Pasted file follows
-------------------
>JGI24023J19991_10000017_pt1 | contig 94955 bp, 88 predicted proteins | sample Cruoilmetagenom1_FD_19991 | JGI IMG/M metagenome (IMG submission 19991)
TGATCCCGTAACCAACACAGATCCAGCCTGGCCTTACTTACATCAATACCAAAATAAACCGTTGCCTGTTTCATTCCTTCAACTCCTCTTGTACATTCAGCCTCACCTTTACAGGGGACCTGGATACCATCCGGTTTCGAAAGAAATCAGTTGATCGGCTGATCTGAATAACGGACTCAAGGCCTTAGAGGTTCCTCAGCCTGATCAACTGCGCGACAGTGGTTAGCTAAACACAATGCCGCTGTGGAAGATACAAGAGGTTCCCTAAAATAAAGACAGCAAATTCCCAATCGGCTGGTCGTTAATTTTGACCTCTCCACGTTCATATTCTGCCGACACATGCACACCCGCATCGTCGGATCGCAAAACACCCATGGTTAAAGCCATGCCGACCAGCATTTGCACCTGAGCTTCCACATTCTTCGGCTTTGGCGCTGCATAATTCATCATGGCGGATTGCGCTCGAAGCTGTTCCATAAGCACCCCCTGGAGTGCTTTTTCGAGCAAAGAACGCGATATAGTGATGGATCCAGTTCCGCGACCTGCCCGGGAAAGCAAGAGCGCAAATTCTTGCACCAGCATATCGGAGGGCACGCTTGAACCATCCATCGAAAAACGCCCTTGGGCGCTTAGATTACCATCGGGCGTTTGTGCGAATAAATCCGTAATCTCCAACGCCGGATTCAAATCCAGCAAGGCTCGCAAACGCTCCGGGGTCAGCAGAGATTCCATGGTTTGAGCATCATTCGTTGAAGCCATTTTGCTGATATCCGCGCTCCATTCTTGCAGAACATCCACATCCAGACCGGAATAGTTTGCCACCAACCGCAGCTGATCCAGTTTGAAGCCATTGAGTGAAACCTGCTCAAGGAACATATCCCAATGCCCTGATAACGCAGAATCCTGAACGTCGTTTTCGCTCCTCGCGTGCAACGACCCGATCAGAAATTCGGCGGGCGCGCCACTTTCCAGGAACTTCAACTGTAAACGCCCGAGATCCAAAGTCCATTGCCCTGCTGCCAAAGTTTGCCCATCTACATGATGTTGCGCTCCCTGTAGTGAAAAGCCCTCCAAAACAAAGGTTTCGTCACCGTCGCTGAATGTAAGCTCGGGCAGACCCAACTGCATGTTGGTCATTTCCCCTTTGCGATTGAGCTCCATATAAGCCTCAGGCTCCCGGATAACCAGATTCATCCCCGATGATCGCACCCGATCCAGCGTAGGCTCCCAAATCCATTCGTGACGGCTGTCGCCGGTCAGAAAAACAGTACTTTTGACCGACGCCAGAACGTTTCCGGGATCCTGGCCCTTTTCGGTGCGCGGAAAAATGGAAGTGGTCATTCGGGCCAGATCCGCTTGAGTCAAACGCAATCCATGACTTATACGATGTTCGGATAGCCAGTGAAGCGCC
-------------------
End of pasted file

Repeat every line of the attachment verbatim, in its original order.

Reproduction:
>JGI24023J19991_10000017_pt1 | contig 94955 bp, 88 predicted proteins | sample Cruoilmetagenom1_FD_19991 | JGI IMG/M metagenome (IMG submission 19991)
TGATCCCGTAACCAACACAGATCCAGCCTGGCCTTACTTACATCAATACCAAAATAAACCGTTGCCTGTTTCATTCCTTCAACTCCTCTTGTACATTCAGCCTCACCTTTACAGGGGACCTGGATACCATCCGGTTTCGAAAGAAATCAGTTGATCGGCTGATCTGAATAACGGACTCAAGGCCTTAGAGGTTCCTCAGCCTGATCAACTGCGCGACAGTGGTTAGCTAAACACAATGCCGCTGTGGAAGATACAAGAGGTTCCCTAAAATAAAGACAGCAAATTCCCAATCGGCTGGTCGTTAATTTTGACCTCTCCACGTTCATATTCTGCCGACACATGCACACCCGCATCGTCGGATCGCAAAACACCCATGGTTAAAGCCATGCCGACCAGCATTTGCACCTGAGCTTCCACATTCTTCGGCTTTGGCGCTGCATAATTCATCATGGCGGATTGCGCTCGAAGCTGTTCCATAAGCACCCCCTGGAGTGCTTTTTCGAGCAAAGAACGCGATATAGTGATGGATCCAGTTCCGCGACCTGCCCGGGAAAGCAAGAGCGCAAATTCTTGCACCAGCATATCGGAGGGCACGCTTGAACCATCCATCGAAAAACGCCCTTGGGCGCTTAGATTACCATCGGGCGTTTGTGCGAATAAATCCGTAATCTCCAACGCCGGATTCAAATCCAGCAAGGCTCGCAAACGCTCCGGGGTCAGCAGAGATTCCATGGTTTGAGCATCATTCGTTGAAGCCATTTTGCTGATATCCGCGCTCCATTCTTGCAGAACATCCACATCCAGACCGGAATAGTTTGCCACCAACCGCAGCTGATCCAGTTTGAAGCCATTGAGTGAAACCTGCTCAAGGAACATATCCCAATGCCCTGATAACGCAGAATCCTGAACGTCGTTTTCGCTCCTCGCGTGCAACGACCCGATCAGAAATTCGGCGGGCGCGCCACTTTCCAGGAACTTCAACTGTAAACGCCCGAGATCCAAAGTCCATTGCCCTGCTGCCAAAGTTTGCCCATCTACATGATGTTGCGCTCCCTGTAGTGAAAAGCCCTCCAAAACAAAGGTTTCGTCACCGTCGCTGAATGTAAGCTCGGGCAGACCCAACTGCATGTTGGTCATTTCCCCTTTGCGATTGAGCTCCATATAAGCCTCAGGCTCCCGGATAACCAGATTCATCCCCGATGATCGCACCCGATCCAGCGTAGGCTCCCAAATCCATTCGTGACGGCTGTCGCCGGTCAGAAAAACAGTACTTTTGACCGACGCCAGAACGTTTCCGGGATCCTGGCCCTTTTCGGTGCGCGGAAAAATGGAAGTGGTCATTCGGGCCAGATCCGCTTGAGTCAAACGCAATCCATGACTTATACGATGTTCGGATAGCCAGTGAAGCGCC